Test: PSAT Critical Reading

The following passage and corresponding figure are from Emilie Reas. "How the brain learns to read: development of the “word form area”", PLOS Neuro Community, 2018.

The ability to recognize, process and interpret written language is a uniquely human skill that is acquired with remarkable ease at a young age. But as anyone who has attempted to learn a new language will attest, the brain isn’t “hardwired” to understand written language. In fact, it remains somewhat of a mystery how the brain develops this specialized ability. Although researchers have identified brain regions that process written words, how this selectivity for language develops isn’t entirely clear. 

Earlier studies have shown that the ventral visual cortex supports recognition of an array of visual stimuli, including objects, faces, and places. Within this area, a subregion in the left hemisphere known as the “visual word form area” (VWFA) shows a particular selectivity for written words. However, this region is characteristically plastic. It’s been proposed that stimuli compete for representation in this malleable area, such that “winner takes all” depending on the strongest input. That is, how a site is ultimately mapped is dependent on what it’s used for in early childhood. But this idea has yet to be confirmed, and the evolution of specialized brain areas for reading in children is still poorly understood.

In their study, Dehaene-Lambertz and colleagues monitored the reading abilities and brain changes of ten six-year old children to track the emergence of word specialization during a critical development  period. Over the course of their first school-year, children were assessed every two months with reading evaluations and functional MRI while viewing words and non-word images (houses, objects, faces, bodies). As expected, reading ability improved over the year of first grade, as demonstrated by increased reading speed, word span, and phoneme knowledge, among other measures.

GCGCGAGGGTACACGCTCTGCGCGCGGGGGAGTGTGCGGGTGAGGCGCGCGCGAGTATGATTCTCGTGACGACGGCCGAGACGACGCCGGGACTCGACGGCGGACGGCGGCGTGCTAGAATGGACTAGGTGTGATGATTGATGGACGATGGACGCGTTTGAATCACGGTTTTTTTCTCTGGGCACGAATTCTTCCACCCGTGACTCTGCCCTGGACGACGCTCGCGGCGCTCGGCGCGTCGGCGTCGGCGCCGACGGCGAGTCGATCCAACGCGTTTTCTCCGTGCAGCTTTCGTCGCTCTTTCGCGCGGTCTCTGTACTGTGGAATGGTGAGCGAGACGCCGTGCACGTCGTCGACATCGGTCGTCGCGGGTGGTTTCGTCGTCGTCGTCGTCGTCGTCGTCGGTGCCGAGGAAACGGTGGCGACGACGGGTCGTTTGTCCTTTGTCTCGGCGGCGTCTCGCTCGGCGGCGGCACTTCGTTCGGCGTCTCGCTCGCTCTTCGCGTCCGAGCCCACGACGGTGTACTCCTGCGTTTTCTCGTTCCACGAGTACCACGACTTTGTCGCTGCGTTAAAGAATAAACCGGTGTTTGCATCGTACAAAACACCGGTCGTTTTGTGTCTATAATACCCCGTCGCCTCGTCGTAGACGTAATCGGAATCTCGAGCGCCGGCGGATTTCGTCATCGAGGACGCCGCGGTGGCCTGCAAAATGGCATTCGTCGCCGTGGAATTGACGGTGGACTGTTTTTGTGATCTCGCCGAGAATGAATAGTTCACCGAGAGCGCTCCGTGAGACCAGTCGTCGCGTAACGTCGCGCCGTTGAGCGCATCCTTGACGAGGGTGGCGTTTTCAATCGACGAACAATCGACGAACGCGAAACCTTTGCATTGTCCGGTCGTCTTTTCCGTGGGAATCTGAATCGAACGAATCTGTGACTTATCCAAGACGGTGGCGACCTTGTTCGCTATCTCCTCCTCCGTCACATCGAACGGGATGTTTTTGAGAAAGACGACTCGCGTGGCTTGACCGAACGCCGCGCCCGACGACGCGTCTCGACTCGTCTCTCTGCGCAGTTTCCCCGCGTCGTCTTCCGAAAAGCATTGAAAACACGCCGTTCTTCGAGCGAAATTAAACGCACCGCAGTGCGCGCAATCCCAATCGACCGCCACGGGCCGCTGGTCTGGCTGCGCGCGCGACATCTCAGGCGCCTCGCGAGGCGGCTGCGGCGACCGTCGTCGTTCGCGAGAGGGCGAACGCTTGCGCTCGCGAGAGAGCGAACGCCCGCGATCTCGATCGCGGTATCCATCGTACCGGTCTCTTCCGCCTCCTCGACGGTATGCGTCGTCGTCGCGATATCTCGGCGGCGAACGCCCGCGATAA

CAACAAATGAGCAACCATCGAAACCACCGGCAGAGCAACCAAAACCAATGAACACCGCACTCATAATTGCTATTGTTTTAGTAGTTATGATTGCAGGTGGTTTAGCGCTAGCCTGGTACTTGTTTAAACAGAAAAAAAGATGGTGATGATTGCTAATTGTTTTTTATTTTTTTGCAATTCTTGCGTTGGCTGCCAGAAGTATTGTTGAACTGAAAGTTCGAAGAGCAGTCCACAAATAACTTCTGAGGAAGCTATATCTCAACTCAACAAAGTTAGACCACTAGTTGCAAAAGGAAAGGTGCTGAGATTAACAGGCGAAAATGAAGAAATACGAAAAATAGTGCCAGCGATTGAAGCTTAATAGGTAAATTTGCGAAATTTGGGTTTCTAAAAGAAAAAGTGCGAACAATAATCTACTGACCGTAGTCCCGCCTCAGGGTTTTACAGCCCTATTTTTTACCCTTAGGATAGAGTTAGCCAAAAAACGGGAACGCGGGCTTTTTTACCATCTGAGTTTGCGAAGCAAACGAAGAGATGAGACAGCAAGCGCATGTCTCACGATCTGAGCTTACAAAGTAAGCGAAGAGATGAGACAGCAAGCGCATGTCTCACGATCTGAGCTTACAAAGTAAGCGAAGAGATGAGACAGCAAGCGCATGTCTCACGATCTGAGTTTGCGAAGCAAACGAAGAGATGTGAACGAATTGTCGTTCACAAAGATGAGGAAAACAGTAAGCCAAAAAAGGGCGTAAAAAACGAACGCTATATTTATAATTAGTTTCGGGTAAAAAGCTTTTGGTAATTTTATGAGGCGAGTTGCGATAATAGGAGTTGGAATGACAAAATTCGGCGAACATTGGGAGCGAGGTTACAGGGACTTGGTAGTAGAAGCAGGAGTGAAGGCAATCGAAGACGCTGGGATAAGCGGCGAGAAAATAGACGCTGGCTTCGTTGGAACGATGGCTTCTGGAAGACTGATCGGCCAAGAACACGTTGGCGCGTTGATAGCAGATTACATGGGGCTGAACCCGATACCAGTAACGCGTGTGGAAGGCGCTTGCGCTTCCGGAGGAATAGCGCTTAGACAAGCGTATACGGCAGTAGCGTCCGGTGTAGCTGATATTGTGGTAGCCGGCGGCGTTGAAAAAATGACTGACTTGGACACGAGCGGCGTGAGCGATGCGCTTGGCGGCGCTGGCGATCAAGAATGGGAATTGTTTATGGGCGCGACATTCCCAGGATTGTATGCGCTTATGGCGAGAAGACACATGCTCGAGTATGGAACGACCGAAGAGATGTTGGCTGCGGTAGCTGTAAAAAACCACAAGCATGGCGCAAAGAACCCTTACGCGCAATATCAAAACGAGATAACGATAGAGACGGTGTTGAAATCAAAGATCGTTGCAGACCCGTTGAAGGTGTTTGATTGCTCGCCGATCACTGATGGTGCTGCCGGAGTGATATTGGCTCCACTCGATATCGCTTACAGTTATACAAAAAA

Even at this young age, when reading ability was newly acquired, words evoked widespread left-lateralized brain activation. This activity increased over the year of school, with the greatest boost occurring after just the first few months. Importantly, there were no similar activation increases in response to other stimuli, confirming that these adaptations were specific to reading ability, not a general effect of development or education. Immediately after school began, the brain volume specialized for reading also significantly increased. Furthermore, reading speed was associated with greater activity, particularly in the VWFA. The researchers found that activation patterns to words became more reliable with learning. In contrast, the patterns for other categories remained stable, with the exception of numbers, which may reflect specialization for symbols (words and numbers) generally, or correlation with the simultaneous development of mathematics skills.